It was never pretty, but No. 1 UConn men’s basketball got its hands dirty and pulled out a 74-65 win over rival Providence in front of a raucous Gampel Pavilion crowd on Wednesday night. The Huskies moved to 19-2 overall and 9-1 in the Big East, good enough for sole possession of first place in the conference. Here are our staff’s biggest takeaways from UConn’s ninth-straight win.
Let the Bodies Hit the Floor
Patrick Martin: I needed a shower after that game. I fired up the highlights this morning and cued it to Drowning Pool’s Bodies. A slopfest. A whopping 48 total fouls, four technicals, and the average time without a foul at 48 seconds, per HuskyHops. It was an anthesis of the Xavier detonation. It shows that UConn can win ugly, and Hurley is always ready for a rockfight in the Big East. You can see how the team (lol Samson) responded below.
UConn runs the most intricate and beautifully-designed offensive playbook in college basketball.— No Escalators (@NoEscalators) February 1, 2024
Also, UConn’s head coach:
But it’s also another example of UConn’s offense struggling with physicality and quickness. Despite all of Hurley’s intricate sets, scripts, and counters on offense, when teams like Providence (and Villanova) can get up in their airspace, rhythm gets disrupted and 4-for-23 nights ensue.
Dan Madigan: There probably has not been a greater disparity in a long time than watching that game in person versus watching on TV. Neither viewing experience was pretty, but the Gampel crowd was one of the best I can remember post COVID-19 pandemic. It was ugly, referee heavy basketball that made me think of the old UConn-Cincinnati tilts in the late Big East/early Amrrican Athletic Conference days. Despite all the slop, it was an exciting game and the Huskies dug deep and gutted out the win. Impressive stuff from the No. 1 team in country as UConn navigated injuries and foul trouble to defeat a very solid Providence squad.
Defensively, the Friars are the first team I can think of that worked incredibly hard to deny Tristen Newton the ball with Jayden Pierre often face guarding Newton full court. It’s a little hard to tell amidst all the fouls and physicality, but I feel like it kind of worked as Newton was just 3-for-9 from the field. Newton is the key to initiating UConn’s methodical but efficient offense and I think the Huskies struggled to adjust to that early on. Fortunately for UConn, Cam Spencer is a capable ball handler and Stephon Castle seems to have taken another massive step forward. With some more reps of others initiating the offense and Newton playing off the ball (like he did last year for stretches), it’s a weakness that UConn should be able to patch up somewhat quickly.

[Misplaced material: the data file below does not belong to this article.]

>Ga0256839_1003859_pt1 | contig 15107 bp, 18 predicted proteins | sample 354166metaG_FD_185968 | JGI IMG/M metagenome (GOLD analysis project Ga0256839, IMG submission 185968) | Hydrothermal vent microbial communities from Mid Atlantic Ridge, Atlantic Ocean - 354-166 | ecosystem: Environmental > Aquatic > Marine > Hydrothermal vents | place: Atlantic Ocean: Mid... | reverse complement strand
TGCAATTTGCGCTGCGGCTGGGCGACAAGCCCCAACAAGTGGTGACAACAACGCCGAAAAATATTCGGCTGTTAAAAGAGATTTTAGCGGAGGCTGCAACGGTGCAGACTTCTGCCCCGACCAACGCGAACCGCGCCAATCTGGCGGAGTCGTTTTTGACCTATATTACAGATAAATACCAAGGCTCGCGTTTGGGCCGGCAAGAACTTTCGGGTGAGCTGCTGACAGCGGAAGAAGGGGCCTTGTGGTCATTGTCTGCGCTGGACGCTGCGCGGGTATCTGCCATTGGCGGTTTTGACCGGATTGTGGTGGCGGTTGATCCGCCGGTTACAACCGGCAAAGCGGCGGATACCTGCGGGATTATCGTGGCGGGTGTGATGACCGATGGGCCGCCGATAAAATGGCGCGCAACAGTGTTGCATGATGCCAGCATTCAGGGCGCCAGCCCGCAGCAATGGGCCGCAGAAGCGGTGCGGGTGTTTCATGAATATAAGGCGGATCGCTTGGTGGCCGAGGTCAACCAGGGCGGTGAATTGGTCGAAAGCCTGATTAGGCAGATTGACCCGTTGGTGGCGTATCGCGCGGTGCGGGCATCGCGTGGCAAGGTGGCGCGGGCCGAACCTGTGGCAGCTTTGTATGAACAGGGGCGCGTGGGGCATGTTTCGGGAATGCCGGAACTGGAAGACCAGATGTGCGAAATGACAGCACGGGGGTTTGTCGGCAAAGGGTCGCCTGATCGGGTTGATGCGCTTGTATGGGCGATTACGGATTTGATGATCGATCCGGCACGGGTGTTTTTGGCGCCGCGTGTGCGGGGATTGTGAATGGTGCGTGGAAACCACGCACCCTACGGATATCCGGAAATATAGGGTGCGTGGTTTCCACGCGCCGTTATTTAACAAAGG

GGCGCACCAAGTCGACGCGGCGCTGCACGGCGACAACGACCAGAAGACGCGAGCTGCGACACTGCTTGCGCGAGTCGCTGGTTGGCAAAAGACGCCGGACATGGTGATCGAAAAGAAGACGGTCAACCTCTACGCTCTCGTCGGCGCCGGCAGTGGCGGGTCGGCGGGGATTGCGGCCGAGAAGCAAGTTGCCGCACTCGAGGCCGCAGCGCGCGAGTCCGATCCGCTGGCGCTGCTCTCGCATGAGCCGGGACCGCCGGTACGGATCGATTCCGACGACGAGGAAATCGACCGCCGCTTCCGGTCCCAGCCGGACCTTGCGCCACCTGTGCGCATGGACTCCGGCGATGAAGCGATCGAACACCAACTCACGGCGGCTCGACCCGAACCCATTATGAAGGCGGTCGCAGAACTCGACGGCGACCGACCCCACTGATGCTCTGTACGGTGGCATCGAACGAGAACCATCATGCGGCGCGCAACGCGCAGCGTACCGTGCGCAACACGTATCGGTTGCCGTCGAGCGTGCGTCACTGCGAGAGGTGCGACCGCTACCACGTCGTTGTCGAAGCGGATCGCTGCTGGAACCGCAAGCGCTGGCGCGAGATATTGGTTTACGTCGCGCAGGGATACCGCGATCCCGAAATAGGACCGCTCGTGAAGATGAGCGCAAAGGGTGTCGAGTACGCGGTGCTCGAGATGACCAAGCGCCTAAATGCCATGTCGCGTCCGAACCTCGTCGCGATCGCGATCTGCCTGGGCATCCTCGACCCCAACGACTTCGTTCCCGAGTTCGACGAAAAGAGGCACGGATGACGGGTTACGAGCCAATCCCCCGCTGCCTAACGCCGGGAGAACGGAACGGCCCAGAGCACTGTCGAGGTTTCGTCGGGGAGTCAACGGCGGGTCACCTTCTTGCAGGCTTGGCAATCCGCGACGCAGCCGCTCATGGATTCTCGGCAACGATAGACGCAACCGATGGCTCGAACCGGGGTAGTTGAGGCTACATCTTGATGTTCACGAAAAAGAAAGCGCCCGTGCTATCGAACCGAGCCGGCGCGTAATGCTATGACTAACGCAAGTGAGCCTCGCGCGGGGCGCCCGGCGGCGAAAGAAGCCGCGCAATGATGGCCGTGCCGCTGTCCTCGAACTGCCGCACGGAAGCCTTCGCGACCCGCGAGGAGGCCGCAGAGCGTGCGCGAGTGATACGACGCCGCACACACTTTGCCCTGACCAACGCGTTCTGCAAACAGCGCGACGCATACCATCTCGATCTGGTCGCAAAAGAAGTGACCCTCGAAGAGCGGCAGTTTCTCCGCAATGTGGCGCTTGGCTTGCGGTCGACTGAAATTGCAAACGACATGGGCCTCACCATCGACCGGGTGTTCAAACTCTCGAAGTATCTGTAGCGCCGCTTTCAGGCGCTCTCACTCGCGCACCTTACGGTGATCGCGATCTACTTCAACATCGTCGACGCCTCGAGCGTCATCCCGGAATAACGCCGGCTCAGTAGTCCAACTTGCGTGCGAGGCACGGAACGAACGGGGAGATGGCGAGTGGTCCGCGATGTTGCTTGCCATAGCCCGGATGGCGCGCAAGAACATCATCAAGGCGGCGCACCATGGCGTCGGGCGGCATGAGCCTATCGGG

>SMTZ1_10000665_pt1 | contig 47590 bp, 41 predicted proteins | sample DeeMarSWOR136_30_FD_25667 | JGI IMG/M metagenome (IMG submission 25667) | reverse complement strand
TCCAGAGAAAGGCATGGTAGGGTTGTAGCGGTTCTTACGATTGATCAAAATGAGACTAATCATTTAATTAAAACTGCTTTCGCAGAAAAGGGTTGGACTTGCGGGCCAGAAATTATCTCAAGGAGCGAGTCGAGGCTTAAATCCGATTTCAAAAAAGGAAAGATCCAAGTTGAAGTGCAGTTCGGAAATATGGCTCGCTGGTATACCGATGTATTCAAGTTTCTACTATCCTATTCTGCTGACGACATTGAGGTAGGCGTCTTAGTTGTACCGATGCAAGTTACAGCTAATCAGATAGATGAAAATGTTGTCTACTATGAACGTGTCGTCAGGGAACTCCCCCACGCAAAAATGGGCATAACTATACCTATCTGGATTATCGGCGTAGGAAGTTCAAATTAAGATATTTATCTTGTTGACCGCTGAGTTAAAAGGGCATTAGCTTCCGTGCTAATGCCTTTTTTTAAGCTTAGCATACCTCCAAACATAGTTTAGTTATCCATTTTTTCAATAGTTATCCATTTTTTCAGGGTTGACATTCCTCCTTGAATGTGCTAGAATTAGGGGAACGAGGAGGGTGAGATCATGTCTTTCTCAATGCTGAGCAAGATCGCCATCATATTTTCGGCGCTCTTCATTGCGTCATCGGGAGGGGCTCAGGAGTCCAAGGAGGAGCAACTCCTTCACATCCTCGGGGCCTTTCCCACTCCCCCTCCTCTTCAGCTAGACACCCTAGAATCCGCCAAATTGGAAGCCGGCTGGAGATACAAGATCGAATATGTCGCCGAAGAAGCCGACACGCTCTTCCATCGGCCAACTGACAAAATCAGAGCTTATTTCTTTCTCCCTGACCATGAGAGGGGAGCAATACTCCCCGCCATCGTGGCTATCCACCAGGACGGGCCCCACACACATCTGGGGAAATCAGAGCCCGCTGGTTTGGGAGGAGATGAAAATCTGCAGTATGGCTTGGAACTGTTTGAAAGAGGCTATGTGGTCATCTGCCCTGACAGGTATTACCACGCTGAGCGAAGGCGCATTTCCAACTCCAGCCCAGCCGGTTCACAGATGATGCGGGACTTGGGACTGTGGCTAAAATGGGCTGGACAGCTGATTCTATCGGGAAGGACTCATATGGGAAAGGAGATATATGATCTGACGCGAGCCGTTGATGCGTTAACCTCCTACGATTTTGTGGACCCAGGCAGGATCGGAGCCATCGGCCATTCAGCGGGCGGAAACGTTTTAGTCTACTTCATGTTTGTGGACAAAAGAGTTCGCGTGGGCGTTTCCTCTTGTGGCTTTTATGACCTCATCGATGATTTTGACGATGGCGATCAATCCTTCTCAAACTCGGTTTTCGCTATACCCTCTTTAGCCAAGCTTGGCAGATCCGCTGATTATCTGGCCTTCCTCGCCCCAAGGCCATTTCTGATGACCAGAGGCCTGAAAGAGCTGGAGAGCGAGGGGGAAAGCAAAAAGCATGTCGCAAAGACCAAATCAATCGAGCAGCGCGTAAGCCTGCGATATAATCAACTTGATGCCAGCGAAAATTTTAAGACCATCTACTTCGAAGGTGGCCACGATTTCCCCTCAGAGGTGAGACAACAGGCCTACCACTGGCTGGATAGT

Small Ball (and Sam) Save the Day
Martin: There’s nothing worse for momentum than two quick fouls, other than maybe getting two quick fouls to start each half. Providence rattled off a 10-0 run as soon as Donovan Clingan sat, and UConn faced its largest deficit since Butler on Jan. 5. Samson Johnson also was whistled with two quick fouls with about 10 minutes to go in the first half, but out of sheer necessity Hurley kept him in, especially as Alex Karaban went to the locker room after suffering an ankle injury.
Johnson did an excellent job battling those 10 minutes without getting a third foul. The lob threat comes and goes, but his athleticism on the high hedge is disruptive, and his sheer presence at the rim puts pressure on defenses. Factor in Karaban gutting out some time at the five with more encouraging Jaylin Stewart minutes, and the depth and versatility wrought from the early-season injuries to Castle and Clingan is clear.
Stephon Castle has arrived
Madigan: In our midseason roundtable, I predicted Stephon Castle had at least a few 20-point games left in the tank for what should be the final collegiate games of his career. Two contests later, Castle dropped a career-high 20 points against the Friars and was key factor in helping the Huskies win an ugly one. With Providence playing tough, physical defense, Castle was repeatedly able to get by his man 1-on-1 and score around the rim seemingly at will for most of the second half.
With the Friars daring him to shoot, Castle made them pay and hit two of his four attempts from deep. After a rough start to his season from three and overall concerns with his shot, Castle shot 38 percent (8-for-21) on 3-pointers in the month of January. Castle’s ability to score from everywhere on the floor should add another dimension to an already dangerous offense. There's arguably no one more talented on this roster than Castle, and while the foul trouble was an issue Wednesday night, he may be the key on both ends to this roster having the depth and balance it needs to return to the Final Four.
Martin: Those 4-for-23 shooting nights from beyond the arc — two of which were Castle’s — are a lot easier to swallow with Castle figuring out how to get to the rim at will for bailout baskets. He showed remarkable poise and patience in the lane, using his length, pump fakes, and footwork to find angles. Castle’s isolations and Tristen Newton’s ability to get to the line for freebies are the fail-safes UConn’s offense needs.
It’s a cliche that gets thrown around a lot, but the freshman really does have a ‘feel’ for the game that comes out when tracking down loose balls, getting deflections, or making the easy pass. Devin Carter got his, but Castle did not make things easy on him with a 6-for-18 shooting night. He’s never in the wrong spot, and every game his basketball intuition catches up with the speed of the college game. After Wednesday, he’s Evan Miya’s second-highest rated freshman per BPR, and NBA draftniks are scrambling to move him up the board.